\[\dfrac{d}{dz} \log (z) = \dfrac{1}{z}\] - \(z^a\) (any complex \(a\)) (See Topic 1.)
Branch: Any branch of \(\text{arg} (z)\).
\[z^a = e^{a \log (z)}.\]

Domain: Generally the domain is \(C\) minus a branch cut of log. If \(a\) is an integer \(\ge 0\) then \(z^a\) is entire. If \(a\) is a negative integer then \(z^a\) is defined and analytic on \(C\) - {0}.

\[\dfrac{dz^a}{dz} = a z^{a - 1}.\] - \(\sin ^{-1} (z)\)
The definition is chosen so that \(\sin(\sin ^{-1} (z)) = z\). The derivation of the formula is as follows.
\[\sin ^{-1} (z) = -i \log (iz + \sqrt{1 - z^2}).\]

Let \(w = \sin ^{-1} (z)\), so \(z = \sin (w)\). Then,

\[z = \dfrac{e^{iw} - e^{-iw}}{2i} \ \Rightarrow\ e^{2iw} - 2ize^{iw} - 1 = 0\]

Solving the quadratic in \(e^{iw}\) gives

\[e^{iw} = \dfrac{2iz + \sqrt{-4z^2 + 4}}{2} = iz + \sqrt{1 - z^2}.\]

Taking the log gives

\[iw = \log (iz + \sqrt{1 - z^2}) \ \Leftrightarrow \ w = - i \log (iz + \sqrt{1 - z^2}.\]

From the definition we can compute the derivative:

\[\dfrac{d}{dz} \sin ^{-1} (z) = \dfrac{1}{\sqrt{1 - z^2}}.\]

Choosing a branch is tricky because both the square root and the log require choices. We will look at this more carefully in the future.For now, the following discussion and figure are for your amusement.

Sine (likewise cosine) is not a 1-1 function, so if we want \(\sin ^{-1} (z)\) to be single-valued then we have to choose a region where \(\sin (z)\) is 1-1. (This will be a branch of \(\sin ^{-1} (z)\), i.e. a range for the image,) The figure below shows a domain where \(\sin (z)\) is 1-1. The domain consists of the vertical strip \(z = x + iy\) with \(-\pi /2 < x < \pi /2\) together with the two rays on boundary where \(y \ge 0\) (shown as red lines). The figure indicates how the regions making up the domain in the \(z\)-plane are mapped to the quadrants in the \(w\)-plane.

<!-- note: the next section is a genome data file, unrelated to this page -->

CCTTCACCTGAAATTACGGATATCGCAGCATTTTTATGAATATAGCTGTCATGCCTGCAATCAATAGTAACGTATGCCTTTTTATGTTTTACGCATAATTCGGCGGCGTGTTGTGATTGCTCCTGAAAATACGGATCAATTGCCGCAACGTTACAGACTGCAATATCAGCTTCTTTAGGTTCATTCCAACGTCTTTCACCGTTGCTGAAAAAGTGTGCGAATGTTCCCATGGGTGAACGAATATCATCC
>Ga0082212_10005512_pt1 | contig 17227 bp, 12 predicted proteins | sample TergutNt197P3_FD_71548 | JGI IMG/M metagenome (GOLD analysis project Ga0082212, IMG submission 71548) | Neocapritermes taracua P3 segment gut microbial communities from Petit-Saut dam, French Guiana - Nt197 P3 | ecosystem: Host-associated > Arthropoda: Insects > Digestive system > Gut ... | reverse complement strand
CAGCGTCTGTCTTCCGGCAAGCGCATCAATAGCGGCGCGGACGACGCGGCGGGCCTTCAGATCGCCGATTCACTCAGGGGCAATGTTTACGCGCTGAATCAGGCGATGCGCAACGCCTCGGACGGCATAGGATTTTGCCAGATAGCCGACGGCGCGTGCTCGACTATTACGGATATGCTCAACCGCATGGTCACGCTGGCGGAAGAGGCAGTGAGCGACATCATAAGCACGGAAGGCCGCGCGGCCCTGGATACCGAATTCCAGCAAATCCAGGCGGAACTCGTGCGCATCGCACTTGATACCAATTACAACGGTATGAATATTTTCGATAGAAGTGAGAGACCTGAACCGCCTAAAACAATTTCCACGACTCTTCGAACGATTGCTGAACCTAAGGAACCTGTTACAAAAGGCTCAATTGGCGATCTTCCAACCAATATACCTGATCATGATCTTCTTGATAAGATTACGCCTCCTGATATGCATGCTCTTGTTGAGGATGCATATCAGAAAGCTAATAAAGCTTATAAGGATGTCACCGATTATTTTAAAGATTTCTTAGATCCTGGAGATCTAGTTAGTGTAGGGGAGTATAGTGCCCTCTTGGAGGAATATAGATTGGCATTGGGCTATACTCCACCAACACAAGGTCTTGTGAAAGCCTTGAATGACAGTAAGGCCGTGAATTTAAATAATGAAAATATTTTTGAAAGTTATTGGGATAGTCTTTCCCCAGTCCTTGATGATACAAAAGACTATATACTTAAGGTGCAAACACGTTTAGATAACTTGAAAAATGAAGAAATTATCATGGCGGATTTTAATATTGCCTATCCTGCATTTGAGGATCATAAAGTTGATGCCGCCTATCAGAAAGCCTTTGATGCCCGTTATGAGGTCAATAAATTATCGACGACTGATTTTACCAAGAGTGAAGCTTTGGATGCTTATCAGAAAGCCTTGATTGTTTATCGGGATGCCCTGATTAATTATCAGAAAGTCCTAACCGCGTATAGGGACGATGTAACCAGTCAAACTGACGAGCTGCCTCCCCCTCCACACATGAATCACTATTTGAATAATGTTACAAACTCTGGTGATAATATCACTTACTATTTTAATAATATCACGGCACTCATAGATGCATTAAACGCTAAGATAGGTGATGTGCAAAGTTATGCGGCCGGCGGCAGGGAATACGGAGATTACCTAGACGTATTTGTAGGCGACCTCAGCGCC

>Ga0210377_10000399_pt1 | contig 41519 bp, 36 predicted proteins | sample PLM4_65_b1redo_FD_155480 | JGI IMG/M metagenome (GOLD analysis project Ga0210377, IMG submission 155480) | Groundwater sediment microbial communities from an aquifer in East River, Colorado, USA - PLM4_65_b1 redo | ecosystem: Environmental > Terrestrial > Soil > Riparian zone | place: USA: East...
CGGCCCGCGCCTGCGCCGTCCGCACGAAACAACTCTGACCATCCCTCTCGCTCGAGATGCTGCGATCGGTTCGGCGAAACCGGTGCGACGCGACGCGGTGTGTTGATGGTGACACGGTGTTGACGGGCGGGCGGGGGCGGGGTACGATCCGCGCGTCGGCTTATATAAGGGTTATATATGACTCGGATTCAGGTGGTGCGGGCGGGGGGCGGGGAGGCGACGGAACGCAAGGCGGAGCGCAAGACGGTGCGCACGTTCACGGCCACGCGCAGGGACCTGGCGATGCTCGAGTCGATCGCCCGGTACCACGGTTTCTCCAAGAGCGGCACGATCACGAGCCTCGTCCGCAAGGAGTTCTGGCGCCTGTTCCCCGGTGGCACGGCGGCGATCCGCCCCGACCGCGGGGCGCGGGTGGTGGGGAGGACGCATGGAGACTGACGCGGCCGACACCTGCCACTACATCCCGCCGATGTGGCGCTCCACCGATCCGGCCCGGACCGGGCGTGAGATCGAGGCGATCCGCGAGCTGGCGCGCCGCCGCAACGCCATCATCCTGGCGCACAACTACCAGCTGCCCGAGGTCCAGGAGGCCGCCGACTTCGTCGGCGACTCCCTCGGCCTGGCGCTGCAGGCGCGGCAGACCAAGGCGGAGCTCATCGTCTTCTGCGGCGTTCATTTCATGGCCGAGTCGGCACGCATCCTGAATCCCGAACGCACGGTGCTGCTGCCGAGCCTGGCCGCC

## proofs

Here we prove at least some of the facts stated in the list just above.

- \(f(z) = e^z\). This was done in Example 2.7.1 using the Cauchy-Riemann equations.
- \(f(z) \equiv c\) (constant). This case is trivial.
- \(f(z) = z^n\) (\(n\) an integer \(\ge 0\)): show \(f'(z) = nz^{n - 1}\)

It’s probably easiest to use the definition of derivative directly. Before doing that we note the factorization

\[z^n - z_0^n = (z - z_0) (z^{n - 1} + z^{n - 2} z_0 + z^{n - 3} z_0^2 + ... + z^2 z_0^{n - 3} + zz_0^{n - 2} + z_0^{n - 1})\]

Now

\[\begin{array} {rcl} {f'(z_0)} & = & {\lim_{z \to z_0} \dfrac{f(z) - f(z_0)}{z - z_0} = \lim_{z \to z_0} \dfrac{z^n - z_0^n}{z - z_0}} \\ {} & = & {\lim_{z \to z_0} (z^{n - 1} + z^{n - 2} z_0 + z^{n - 3} z_0^2 + ... + z^2 z_0^{n - 3} + zz_0^{n - 2} + z_0^{n - 1}} \\ {} & = & {nz_0^{n - 1}.} \end{array}\]

Since we showed directly that the derivative exists for all \(z\), the function must be entire. - \(P(z)\) (polynomial). Since a polynomial is a sum of monomials, the formula for the derivative follows from the derivative rule for sums and the case \(f(z) = z^n\). Likewise the fact the \(P(z)\) is entire.
- \(f(z) = 1/z\). This follows from the quotient rule.
- \(f(z) = P(z)/Q(z)\). This also follows from the quotient rule.
- \(\sin (z)\), \(\cos (z)\). All the facts about \(\sin (z)\) and \(\cos (z)\) follow from their definition in terms of exponentials.
- Other trig functions \(\cot (z)\), \(\sec (z)\) etc. Since these are all defined in terms of cos and sin, all the facts about these functions follow from the derivative rules.
- \(\sinh (z)\), \(\cosh (z)\). All the facts about \(\sinh (z)\) and \(\cosh (z)\) follow from their definition in terms of exponentials.
- \(\log (z)\). The derivative of \(\log (z)\) can be found by differentiating the relation \(e^{\log (z)} = z\) using the chain rule. Let \(w = \log (z)\), so \(e^w = z\) and

\[\dfrac{d}{dz} e^w = \dfrac{dz}{dz} = 1 \ \Rightarrow \ \dfrac{de^w}{dw} \dfrac{dw}{dz} = 1 \ \Rightarrow \ e^w \dfrac{dw}{dz} = 1 \ \Rightarrow \ \dfrac{dw}{dz} = \dfrac{1}{e^w}\]

Using \(w = \log (z)\) we get

\[\dfrac{d \log (z)}{dz} = \dfrac{1}{z}.\] - \(z^a\) (any complex \(a\)). The derivative for this follows from the formula

\[z^a = e^{a \log (z)} \ \Rightarrow \ \dfrac{dz^a}{dz} = e^{a \log (z)} \cdot \dfrac{a}{z} = \dfrac{az^a}{z} = az^{a - 1}\]